“Looking back on it now, it was the simple notion of God’s love and acceptance that had such wide appeal. The characters were normal, everyday folks just like me, my family and my community. That’s what hit home for me about the show. The other thing that endures for me is that Goliath is really the only celebrity impression I can do, according to my family: ‘Gee, Davey!’”

—Chad Hershberger, director of communications and bookkeeper, Upper Susquehanna Synod

1965

The first Davey and Goliath special, the 30-minute “Christmas Lost and Found,” airs.

1967

The LCA funds three more specials: “New Year Promise,” “Happy Easter” and “Halloween Who-Dun-It.”

1971

A fifth special, “School … Who Needs It?” airs.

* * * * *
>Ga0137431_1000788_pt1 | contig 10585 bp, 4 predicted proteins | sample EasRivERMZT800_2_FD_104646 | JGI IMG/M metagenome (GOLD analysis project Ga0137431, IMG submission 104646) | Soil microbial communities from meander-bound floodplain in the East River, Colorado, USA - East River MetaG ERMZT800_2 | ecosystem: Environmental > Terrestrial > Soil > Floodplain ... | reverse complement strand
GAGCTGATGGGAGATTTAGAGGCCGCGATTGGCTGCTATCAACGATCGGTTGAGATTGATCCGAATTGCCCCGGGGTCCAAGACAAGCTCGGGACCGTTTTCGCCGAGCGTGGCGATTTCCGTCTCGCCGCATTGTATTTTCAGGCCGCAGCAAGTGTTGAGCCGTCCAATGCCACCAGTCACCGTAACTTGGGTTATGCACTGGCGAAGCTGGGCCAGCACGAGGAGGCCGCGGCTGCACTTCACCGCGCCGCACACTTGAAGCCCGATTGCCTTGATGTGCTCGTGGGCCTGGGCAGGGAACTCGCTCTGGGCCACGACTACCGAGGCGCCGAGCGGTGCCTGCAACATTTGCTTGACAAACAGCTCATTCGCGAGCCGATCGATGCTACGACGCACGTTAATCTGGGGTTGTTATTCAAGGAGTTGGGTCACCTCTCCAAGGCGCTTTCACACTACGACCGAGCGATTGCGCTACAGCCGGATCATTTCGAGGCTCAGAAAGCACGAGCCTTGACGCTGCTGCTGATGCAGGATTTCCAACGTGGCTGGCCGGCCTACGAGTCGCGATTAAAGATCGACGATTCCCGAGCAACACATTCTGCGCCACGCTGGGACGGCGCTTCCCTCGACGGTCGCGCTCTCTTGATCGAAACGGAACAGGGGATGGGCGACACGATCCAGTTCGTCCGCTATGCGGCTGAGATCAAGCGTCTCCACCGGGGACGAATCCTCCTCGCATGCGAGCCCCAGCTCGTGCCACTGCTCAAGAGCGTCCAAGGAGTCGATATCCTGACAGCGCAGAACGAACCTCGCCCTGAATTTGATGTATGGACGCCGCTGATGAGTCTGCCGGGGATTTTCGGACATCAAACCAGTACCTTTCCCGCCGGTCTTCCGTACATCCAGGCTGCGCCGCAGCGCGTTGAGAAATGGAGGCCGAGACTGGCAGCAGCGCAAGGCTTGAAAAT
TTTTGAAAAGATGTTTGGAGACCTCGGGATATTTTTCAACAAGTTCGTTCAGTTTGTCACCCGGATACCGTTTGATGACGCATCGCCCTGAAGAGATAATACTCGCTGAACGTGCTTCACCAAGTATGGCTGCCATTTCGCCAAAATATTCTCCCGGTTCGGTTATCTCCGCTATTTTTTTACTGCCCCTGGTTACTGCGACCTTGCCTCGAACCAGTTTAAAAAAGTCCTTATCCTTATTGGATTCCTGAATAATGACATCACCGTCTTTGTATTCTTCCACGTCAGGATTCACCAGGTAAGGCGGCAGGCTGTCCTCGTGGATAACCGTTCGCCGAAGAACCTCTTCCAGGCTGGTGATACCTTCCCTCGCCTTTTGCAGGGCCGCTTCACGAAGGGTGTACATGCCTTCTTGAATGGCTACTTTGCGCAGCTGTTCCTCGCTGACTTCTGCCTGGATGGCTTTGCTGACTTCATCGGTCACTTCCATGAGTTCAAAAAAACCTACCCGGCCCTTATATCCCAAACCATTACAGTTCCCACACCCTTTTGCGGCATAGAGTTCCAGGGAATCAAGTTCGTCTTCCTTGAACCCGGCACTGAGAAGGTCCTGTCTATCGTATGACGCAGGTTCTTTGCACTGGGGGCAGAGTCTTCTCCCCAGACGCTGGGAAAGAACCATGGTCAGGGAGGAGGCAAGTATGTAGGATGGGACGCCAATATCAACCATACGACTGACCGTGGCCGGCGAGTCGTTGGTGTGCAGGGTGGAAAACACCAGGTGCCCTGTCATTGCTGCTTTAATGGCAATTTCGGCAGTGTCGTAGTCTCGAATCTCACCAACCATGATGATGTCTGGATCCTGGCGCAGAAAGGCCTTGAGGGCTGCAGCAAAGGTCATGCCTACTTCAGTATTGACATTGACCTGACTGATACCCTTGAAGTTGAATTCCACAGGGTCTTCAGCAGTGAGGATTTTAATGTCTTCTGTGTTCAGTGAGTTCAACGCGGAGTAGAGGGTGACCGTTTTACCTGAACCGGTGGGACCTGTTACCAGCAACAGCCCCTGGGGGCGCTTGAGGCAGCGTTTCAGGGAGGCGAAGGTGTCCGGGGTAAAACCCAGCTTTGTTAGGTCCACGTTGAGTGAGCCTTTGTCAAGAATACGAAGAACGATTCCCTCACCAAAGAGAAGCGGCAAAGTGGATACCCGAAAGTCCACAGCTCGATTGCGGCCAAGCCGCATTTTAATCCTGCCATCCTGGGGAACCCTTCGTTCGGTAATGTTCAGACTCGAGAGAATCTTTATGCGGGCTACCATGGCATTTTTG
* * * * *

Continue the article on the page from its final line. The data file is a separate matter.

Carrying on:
Davey and Goliath specials posters

“There were episodes where Davey laughed, cried, fought with his siblings, was disappointed and so much more. Much like Mister Rogers, this show gently educated and brought generations of children a new understanding of themselves and the world. Congratulations, Davey and Goliath, on 60 years of not only entertaining children but showing love and grace and heart.”

—Shelley Bryan Wee, bishop, Northwest Washington Synod

1971-1973

The LCA funds another run of 27 episodes. In addition to the spiritual themes of the earlier episodes, these stories deal with integration, racism, violence and other topical issues. The series includes some of the earliest minority main characters in a children’s show.

1988

The LCA joins with the American Lutheran Church and the Association of Evangelical Lutheran Churches to form the ELCA, which now holds all rights to Davey and Goliath.

1990s

Throughout the decade, Davey and Goliath is referenced in prominent pop-culture properties such as The Simpsons, Friends and Mad TV.

Davey and Goliath church